Budgeting your Money: Why you should do it and how to get started (Part 2 of 2)
Last week, we presented several reasons why budgeting makes sense. Part 1 of this article discusses the difference between purposeful and impulsive spending, and how it can make a significant difference in quality of your life. Today, we teach you how to actually create a budget that will work for you. No matter how much you are earning, there is a budget that will let you stop living in debt or from paycheck to paycheck.
1. The first step is to figure out how much your expenses are. This includes not only your month-to-month costs like rent, food, transportation, and luxuries but also the exact amount of money you owe whether to banks, credit cards or people. This can take time, especially if you have been in the habit of closing your eyes to your financial situation. For some people who have reconciled themselves to the idea of living beyond their means, it’s quite usual to juggle several overdrawn bank accounts and credit cards. So gather up everything and anything that has to do with your money like your paycheck slips, bank statement, unpaid bills, receipts, etc. Forget about sorting it systematically; you could do that later once you have everything you need.
2. The next step is to tally just how much money you are making. Obviously, if you are part of a couple who shares expenses, this could be a sensitive area if this information does not happen to be common information for both parties. In that case, sit down together and come to agreement about how this step is needed. At the very least, you may not need to disclose every single source of income, but at least get a grip on those that are openly shared between you. When it comes to figuring out your income, it is definitely better to underestimate. For example, if you freelance or work on a commission basis, estimate your income at the minimum level that you pull in.
3. Now that you have all the paperwork gathered together in one place, sit down and list all of your financial obligations on column and your sources of income in another. Be as realistic and as ruthless as you can. This is the one area where it is better to be a pessimist than an optimist.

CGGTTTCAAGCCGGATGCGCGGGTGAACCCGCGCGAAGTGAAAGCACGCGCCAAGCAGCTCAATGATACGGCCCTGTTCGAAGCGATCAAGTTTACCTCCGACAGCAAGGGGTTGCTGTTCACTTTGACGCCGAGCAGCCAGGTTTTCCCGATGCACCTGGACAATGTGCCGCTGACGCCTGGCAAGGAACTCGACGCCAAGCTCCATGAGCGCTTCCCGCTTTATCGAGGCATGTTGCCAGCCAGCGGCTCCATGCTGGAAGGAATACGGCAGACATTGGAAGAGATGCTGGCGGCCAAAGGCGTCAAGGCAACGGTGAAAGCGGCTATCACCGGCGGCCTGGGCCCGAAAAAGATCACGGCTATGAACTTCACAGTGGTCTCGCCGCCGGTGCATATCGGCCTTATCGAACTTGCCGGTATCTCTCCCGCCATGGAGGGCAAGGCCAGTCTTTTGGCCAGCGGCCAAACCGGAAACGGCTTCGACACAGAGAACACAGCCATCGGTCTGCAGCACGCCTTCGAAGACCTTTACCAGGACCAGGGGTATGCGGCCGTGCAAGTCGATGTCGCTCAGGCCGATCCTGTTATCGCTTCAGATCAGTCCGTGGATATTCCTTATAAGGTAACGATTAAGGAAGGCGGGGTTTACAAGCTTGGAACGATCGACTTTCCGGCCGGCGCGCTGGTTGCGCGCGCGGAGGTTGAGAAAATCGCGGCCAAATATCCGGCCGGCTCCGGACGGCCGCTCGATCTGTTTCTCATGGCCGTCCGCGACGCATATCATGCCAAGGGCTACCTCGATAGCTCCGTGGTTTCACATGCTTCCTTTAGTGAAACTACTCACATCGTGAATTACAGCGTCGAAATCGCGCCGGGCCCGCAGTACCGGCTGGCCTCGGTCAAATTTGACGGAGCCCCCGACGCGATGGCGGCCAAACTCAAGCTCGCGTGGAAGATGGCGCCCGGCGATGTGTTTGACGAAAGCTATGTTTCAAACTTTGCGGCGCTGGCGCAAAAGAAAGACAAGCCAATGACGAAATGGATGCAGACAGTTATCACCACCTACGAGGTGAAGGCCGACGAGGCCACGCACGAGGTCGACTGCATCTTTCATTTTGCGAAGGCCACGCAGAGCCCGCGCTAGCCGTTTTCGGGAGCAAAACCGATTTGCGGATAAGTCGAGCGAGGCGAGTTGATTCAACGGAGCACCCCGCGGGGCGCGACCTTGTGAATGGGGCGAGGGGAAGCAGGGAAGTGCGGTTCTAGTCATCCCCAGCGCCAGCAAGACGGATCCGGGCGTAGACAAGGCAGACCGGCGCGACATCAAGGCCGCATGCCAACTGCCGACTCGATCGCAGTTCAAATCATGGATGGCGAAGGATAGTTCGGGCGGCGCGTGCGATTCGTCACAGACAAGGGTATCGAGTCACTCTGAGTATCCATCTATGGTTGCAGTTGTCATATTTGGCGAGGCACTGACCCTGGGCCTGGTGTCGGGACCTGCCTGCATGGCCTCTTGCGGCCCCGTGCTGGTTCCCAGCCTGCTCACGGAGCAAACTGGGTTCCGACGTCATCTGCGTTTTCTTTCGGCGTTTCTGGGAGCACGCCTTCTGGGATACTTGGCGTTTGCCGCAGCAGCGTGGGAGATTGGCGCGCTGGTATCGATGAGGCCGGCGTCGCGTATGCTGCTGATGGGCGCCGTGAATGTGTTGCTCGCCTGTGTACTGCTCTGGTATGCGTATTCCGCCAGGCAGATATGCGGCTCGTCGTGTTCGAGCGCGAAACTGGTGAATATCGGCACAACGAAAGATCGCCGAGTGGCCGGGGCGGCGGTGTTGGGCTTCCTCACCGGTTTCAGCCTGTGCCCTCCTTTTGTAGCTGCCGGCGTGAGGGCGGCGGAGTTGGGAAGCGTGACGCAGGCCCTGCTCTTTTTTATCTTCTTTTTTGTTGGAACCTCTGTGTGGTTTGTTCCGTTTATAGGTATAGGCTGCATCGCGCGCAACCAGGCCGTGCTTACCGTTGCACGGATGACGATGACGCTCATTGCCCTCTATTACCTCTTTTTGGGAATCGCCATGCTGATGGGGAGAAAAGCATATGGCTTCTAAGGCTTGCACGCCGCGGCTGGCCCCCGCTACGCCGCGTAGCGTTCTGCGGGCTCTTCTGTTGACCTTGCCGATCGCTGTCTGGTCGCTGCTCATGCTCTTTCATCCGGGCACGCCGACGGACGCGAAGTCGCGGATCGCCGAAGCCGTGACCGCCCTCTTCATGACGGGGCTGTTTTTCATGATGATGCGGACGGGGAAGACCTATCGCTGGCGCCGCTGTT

4. From the list of financial obligations and expenses, determine your priorities. Obviously, staples like food, rent and gas money come first but consider how much you are currently spending and where you can cut corners to have more left over for savings and debt, especially if you are being held hostage by high interest rates or do not have any plan B in the off-chance that you might lose your main income. Ask yourself: do you really need that cable package when you rarely watch TV and just go online anyway? How about packing your own lunch and bottled water instead of subsisting on inferior and overpriced cafeteria food? While it is good to be stingy, be insightful enough to recognize what is practical and what is not. For example, don’t skimp out on car insurance or necessary home repairs; the goal is to trim the fat.
5. The process of figuring out a workable budget will take some time, usually a few months. Get into the practice of writing down your expenses and your income so that you can recognize your spending patterns and constantly improve on them. Your goal is to arrive at a place where your expenses are at least balanced with your level of income. Obviously, this task is much harder if you have accumulated a large amount of debt (we propose to discuss that later on, since the getting out of debt requires different management strategies) but for less intimidating amounts, it shouldn’t be that difficult to clean up. A key strategy to use it to set aside at least 10% of your income before deducting your expenses and use it to pay off debts or put it into savings (again, more on this in later blog posts).
If you have been in the habit of freewheeling it with you money, it will take some discipline to get used to working within a budget. But hey, being a responsible adult means getting on track with your financial management. It’s never too early or too late to start getting serious about your finances.
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